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Genetic Clues May Help Unravel Cause of Crohn's


Up next, a look at what current research tells us about what causes inflammatory bowel disease and a potentially simple way to treat it.

According to the Centers for Disease Control and Prevention, as many as a million-and-half people in the U.S. suffer from IBD, which includes Crohn's, a condition that occurs when a person's immune system inappropriately responds to harmless cells or bacteria and destroys healthy tissue. And to treat the disease, most patients take medications to suppress their immune systems, but some don't work very well, and they can have really awful side effects.

Well, now a couple of new studies suggests ways to more directly attack the disease, one involving genetically engineering bacteria which might be put into yogurt, and you could eat it in the yogurt and, you know, treat yourself that way. Russell Cohen is professor of medicine and co-director of the Inflammatory Bowel Disease Center at the University of Chicago. He joins us today from the Windy City.

Welcome to the program.

RUSSELL COHEN: Thank you very much.

FLATOW: Tell us about this bacteria, this new genetically engineered bacteria.

COHEN: Well, you know, the bacteria themselves aren't new. They're very common bacteria that you could find in yogurt or other products. But what these researchers did is they stuck some genes into the bacteria to make a particular type of protein that seems to protect the gut.

FLATOW: Mm-hmm. And when the protein is present, it soothes the inflammation?

COHEN: Well, yes. So they did this in mice. And what you can do is there are mice who are genetically determined to become inflammatory bowel disease mice, and it seemed that it happened less severely in them. And then they also did it in mice where you can give them a chemical to give them colitis, and then you can treat them with this, and it seemed that the inflammation decreased.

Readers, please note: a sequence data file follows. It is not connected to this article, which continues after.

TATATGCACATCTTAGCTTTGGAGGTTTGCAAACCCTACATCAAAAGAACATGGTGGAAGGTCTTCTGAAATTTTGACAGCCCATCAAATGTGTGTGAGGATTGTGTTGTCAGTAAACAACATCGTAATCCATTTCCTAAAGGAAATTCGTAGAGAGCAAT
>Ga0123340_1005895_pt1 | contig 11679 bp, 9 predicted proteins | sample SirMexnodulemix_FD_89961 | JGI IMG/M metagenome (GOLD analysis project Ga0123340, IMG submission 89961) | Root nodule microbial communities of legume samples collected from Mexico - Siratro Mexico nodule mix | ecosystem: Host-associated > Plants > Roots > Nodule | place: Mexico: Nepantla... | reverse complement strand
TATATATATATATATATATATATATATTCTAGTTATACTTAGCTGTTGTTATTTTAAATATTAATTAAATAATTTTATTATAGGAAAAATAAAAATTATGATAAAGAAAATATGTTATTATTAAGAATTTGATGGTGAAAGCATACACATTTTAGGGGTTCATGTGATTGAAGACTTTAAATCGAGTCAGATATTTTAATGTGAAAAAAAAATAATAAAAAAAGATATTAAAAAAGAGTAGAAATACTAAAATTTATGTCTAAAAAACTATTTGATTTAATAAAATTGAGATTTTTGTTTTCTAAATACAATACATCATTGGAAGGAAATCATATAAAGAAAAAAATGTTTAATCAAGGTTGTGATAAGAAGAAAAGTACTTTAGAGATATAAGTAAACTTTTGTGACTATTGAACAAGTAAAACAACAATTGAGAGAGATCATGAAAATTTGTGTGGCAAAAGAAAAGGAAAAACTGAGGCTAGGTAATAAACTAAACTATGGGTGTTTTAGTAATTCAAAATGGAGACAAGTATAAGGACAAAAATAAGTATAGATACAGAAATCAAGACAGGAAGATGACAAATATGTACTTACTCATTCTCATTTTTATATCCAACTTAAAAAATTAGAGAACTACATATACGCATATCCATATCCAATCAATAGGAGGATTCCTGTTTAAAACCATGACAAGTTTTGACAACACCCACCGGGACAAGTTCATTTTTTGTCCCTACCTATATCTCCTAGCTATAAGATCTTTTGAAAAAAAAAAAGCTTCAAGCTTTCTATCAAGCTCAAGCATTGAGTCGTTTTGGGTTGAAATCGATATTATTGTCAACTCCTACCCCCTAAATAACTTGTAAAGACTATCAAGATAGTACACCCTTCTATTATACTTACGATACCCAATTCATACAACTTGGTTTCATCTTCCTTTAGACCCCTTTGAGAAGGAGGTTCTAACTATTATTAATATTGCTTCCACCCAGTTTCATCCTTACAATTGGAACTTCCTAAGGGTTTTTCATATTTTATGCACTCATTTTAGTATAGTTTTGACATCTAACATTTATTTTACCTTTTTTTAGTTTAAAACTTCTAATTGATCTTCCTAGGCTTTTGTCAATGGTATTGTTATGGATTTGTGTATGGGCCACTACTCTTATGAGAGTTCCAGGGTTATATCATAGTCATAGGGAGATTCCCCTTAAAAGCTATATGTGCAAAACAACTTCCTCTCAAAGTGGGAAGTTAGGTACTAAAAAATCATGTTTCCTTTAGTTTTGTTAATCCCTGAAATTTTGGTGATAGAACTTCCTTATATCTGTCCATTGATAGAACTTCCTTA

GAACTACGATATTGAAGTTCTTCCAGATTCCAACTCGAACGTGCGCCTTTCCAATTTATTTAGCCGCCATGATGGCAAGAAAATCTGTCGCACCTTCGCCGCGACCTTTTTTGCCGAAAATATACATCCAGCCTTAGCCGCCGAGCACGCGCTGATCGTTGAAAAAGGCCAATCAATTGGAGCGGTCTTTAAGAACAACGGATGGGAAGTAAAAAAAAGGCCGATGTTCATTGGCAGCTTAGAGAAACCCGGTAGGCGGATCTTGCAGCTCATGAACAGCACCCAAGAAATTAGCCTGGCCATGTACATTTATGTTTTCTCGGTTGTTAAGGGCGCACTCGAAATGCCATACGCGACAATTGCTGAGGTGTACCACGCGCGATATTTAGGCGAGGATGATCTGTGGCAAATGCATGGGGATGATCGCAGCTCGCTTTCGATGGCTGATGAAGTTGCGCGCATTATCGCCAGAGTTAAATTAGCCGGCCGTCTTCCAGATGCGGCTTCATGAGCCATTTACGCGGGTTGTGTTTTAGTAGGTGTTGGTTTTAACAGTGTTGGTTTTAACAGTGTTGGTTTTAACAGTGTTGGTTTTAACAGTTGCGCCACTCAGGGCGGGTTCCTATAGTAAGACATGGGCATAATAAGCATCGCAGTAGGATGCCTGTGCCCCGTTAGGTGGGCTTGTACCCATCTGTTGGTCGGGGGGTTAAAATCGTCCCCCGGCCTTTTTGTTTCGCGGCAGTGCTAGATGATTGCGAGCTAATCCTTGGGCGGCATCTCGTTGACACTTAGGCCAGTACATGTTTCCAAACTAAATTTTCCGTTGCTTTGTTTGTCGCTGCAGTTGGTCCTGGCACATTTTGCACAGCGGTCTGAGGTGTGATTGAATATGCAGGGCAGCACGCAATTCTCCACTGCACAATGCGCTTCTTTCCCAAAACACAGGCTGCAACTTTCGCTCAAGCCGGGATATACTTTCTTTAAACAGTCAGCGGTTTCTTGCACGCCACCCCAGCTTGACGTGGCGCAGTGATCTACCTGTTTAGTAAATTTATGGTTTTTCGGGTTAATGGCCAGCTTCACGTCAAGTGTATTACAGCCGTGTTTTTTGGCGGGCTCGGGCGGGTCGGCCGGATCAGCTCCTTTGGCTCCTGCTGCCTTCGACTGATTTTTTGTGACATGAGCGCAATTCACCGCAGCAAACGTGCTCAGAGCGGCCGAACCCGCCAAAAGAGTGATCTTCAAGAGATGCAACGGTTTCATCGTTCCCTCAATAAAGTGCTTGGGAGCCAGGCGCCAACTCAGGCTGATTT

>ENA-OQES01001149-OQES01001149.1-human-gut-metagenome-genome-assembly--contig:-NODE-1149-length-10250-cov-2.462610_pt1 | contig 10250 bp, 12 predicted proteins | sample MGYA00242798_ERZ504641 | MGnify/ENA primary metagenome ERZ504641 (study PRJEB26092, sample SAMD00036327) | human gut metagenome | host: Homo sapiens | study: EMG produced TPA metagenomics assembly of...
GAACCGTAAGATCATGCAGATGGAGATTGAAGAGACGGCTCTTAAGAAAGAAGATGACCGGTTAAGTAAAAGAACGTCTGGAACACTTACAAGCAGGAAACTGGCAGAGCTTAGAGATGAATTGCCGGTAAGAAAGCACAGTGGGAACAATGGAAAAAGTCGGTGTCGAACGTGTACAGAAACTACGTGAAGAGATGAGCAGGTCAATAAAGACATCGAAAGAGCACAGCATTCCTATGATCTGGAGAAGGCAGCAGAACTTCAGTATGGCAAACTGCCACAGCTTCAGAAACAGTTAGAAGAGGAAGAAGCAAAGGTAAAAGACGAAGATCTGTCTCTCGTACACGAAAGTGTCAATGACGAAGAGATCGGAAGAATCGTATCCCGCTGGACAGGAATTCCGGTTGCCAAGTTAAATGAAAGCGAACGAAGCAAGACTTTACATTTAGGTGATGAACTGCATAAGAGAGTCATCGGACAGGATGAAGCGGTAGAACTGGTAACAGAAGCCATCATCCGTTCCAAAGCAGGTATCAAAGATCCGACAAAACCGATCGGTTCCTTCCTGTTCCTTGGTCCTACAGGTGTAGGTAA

FLATOW: Mm-hmm. Let's start with the basic. When someone has Crohn's or inflammatory bowel disease, what's happening inside the person's body?

COHEN: Well, the immune system is attacking the intestines, and it's mostly through cells called T-cells. And they produce a lot of chemicals that bring in other T-cells and other immune cells, and you get a whole cascade of inflammation and destruction.

FLATOW: Mm-hmm. And there's no cure, right?

COHEN: Well, you know, the immune system is attacking the bowel. So sometimes the immune system can stop doing that. Sometimes people who have the entire part of the bowel cut out surgically are OK afterwards, and don't have recurrence. But for the most part, it's a chronic relapsing condition.

FLATOW: Mm-hmm. And what happens over time, if it continues?

COHEN: Well, what can happen over time is as you get repeated bouts of inflammation, you form scar tissue. And scar tissue doesn't respond to medicines, and eventually has to be cut out surgically.

FLATOW: Now, this genetically engineered bacteria, the lactobacillus - they were made to produce this protein LFn that reduced the inflammation in laboratory mice - is the same kind of bacteria that could survive in the human body?

COHEN: Oh, absolutely. The lactobacillus have been around for many years, thousands of years, perhaps millions of years, and they are already, you know, well identified as being able to survive in the human body and thought to be, quote, "beneficial," unquote, bacteria.

FLATOW: Mm-hmm. And it's just a question of testing this out, I would imagine.

COHEN: Well, yes. So the investigators did test it on human cells, like in a petri dish, where they caused them to get inflamed and then show that by giving them this bacteria, that produces the LFn that decreased that, too. So they've done it in live mice. They've done it in human cells.

FLATOW: Right.

COHEN: So, yeah, the next phase should be in live humans.

FLATOW: And that's somewhere down the road, I imagine.

COHEN: Yeah. I don't know the time frame, but given the fact that lactobacillus has been used to deliver other potential treatments, it probably is closer than we think.